Another bad week for Theresa May
In another bad week for the Tory leader, she was forced to find a new defence secretary after Sir Michael Fallon's resignation amid a swirling sexual harassment controversy in parliament. FT editor Lionel Barber and Janan Ganesh discuss the outlook.
Filmed by Andy Mitchell. Produced by Daniel Garrahan
By any measure, it's been a bad week for Theresa May. Britain's prime minister has been forced to find a new Defence Secretary after the resignation of Sir Michael Fallon, resulting from a mounting controversy over sexual harassment in the House of Commons. There may be more to come.
Janan, this has been a very bad week, but a very bad month, very bad six months for Theresa May. Can you just tell us, where is this so-called scandal going?
I think this coming weekend will tell us a lot. Very often in the Sunday newspapers, there are revelations, political stories which have forced resignations over the years. Whether there'll be another one this coming Sunday that affects another cabinet minister, maybe someone in the opposition will have a lot to do with how long the story lasts over the coming weeks. But already, it's claimed a job that not that long ago was considered one of the two or three top jobs in cabinet, which was Defence Secretary. Certainly in the Cold War, the loss of a Defence Secretary in the UK would have been considered a huge deal.
Is this, on the spectrum, it's more than sexual peccadilloes, but on the same time, it's not Harvey Weinstein--
--this former studio head who had to resign over multiple allegations.
Yeah, the specific allegations and incidents to do with Sir Michael Fallon and, to a certain extent, Damian Green, who's a Deputy Prime Minister, don't seem to be of that order of magnitude, but serious enough to have upset people and to have brought these figures down. There is also a parallel list of Tory MPs doing the rounds on the internet which includes a whole spectrum of alleged misdeeds. So a lot of issues are being bunched up, slightly elided, the differences between them. But the overall shame, I think, could end up being deeper even than the expenses scandal that hit parliament in 2009.
And is-- does that point to a sort of change in values, culture? Is it that the institution is somehow in decay and not proper accountability, abuse of power?
Well, Sir Michael Fallon in his resignation letter to the prime minister said, well, social norms and values have changed over the past 10, 15 years. Things that were acceptable then are not acceptable now. I thought that was a bit odd. It's not as if even putting your knee on someone's-- putting your hand on someone's knee unsolicited was a fantastically acceptable thing to do--
--especially if you are a Defence Secretary.
--especially if you're in that rank of government. But it wasn't a particularly acceptable thing to do even in the year 2000, let alone let alone now.
And, of course, this really does further weaken an already weak government that's resting on the support of the Unionist Party in Northern Ireland, is facing very tricky Brexit negotiations, and an upcoming budget.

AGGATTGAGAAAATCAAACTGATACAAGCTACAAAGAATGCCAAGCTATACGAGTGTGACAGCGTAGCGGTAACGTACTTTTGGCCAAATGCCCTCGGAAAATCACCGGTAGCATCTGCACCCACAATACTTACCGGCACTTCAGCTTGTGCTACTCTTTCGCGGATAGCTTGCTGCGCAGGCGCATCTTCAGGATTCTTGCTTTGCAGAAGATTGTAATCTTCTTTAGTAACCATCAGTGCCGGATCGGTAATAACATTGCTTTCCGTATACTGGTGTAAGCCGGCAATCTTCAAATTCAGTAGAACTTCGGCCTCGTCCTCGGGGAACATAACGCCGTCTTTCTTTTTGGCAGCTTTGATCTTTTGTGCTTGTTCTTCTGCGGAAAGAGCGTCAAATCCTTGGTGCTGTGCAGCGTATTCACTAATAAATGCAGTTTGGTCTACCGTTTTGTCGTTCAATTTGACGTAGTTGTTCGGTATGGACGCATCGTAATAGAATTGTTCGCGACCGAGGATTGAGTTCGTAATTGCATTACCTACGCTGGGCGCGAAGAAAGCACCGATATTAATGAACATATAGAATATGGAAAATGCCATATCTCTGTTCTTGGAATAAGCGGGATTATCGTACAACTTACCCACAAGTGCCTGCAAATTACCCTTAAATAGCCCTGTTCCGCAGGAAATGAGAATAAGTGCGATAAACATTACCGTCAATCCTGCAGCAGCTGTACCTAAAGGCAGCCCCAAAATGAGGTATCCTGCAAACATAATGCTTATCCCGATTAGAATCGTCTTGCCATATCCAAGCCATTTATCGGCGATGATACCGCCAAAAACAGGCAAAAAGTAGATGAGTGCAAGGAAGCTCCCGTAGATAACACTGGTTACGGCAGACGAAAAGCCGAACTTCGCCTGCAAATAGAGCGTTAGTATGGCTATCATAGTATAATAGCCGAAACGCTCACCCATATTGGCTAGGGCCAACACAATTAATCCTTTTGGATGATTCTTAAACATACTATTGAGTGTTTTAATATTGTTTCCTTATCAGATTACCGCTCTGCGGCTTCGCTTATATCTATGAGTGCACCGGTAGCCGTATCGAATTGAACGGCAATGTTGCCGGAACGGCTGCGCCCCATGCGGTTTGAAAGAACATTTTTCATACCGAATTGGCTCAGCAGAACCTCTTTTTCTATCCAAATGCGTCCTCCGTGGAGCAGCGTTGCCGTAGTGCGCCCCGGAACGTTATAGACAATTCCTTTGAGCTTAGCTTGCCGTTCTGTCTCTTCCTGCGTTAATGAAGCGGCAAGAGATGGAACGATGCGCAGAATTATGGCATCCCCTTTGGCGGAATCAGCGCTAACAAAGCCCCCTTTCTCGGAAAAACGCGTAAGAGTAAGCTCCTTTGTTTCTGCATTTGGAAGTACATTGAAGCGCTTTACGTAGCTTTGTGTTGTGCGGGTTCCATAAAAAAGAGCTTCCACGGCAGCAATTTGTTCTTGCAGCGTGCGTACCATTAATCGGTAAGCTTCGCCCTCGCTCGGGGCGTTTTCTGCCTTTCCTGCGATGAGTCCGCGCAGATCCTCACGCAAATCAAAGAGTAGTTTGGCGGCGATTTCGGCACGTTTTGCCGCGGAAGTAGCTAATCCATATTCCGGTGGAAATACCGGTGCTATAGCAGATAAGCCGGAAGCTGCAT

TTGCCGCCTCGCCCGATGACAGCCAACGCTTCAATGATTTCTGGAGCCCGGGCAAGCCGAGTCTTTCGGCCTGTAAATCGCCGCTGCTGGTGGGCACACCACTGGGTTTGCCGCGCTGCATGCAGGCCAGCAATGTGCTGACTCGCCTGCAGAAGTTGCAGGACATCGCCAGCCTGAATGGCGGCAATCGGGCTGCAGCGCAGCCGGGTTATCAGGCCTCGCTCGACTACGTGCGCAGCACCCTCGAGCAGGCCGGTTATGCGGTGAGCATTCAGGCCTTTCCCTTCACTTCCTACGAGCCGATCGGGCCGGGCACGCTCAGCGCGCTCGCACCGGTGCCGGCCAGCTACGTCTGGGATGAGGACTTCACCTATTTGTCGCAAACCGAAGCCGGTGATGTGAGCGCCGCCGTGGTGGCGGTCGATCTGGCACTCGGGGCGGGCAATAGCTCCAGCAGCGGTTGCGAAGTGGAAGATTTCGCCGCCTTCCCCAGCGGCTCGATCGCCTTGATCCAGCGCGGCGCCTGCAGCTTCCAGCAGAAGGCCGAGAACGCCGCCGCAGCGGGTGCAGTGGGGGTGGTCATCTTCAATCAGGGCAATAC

And every time one of these crises occurs to the government, I think, well, this will be it, this will bring down Theresa May the prime minister. But then I thought that on the morning of June the 9th, after the election that she had mishandled and failed in really, I thought that off the Grenfell Tower fire in late June when her response was seen as a bit stiff and unsympathetic, we all definitely thought that after the conference speech she gave in October where the stage disintegrated and she coughed her way through the speech. Every time, she survives.
And I think it's simply through a lack of alternatives, a certain amount of conservative fear of a general election that Labour will have a very realistic chance of winning, and the fact that what alternatives there are, such as the Foreign Secretary Boris Johnson, aren't particularly keen on taking the job before the negotiations to leave the European Union to completed. And so you've got this weird stasis that could last much longer than it seems capable of doing.
Just one last question about this new Defence Secretary--
--Gavin Williamson, who, as I understand, keeps a tarantula on his desk in his office.
There are lots of interesting things about Gavin Williamson. I would say what the viewers need to know is that this guy was very close to David Cameron, the previous prime minister, and he's very close to Theresa May. Anyone who can remain on good terms with those two antagonists is some political operator.
Francis Urquhart or Frank Underwood.
They have to invent him. It's a bit like, if I had to choose an analogy, playing for Tottenham, moving to Arsenal, remaining popular with both. Not even Sol Campbell could do that.
Yeah, except of course, if you're moving to Arsenal, you're going down in the league. That's only been true for five minutes. We'll see how long Tottenham can hang on to their manager.
Yeah, thank you, Janan. And I-- you and I also celebrate that famous win against Real Madrid at Wembley.
One of us did.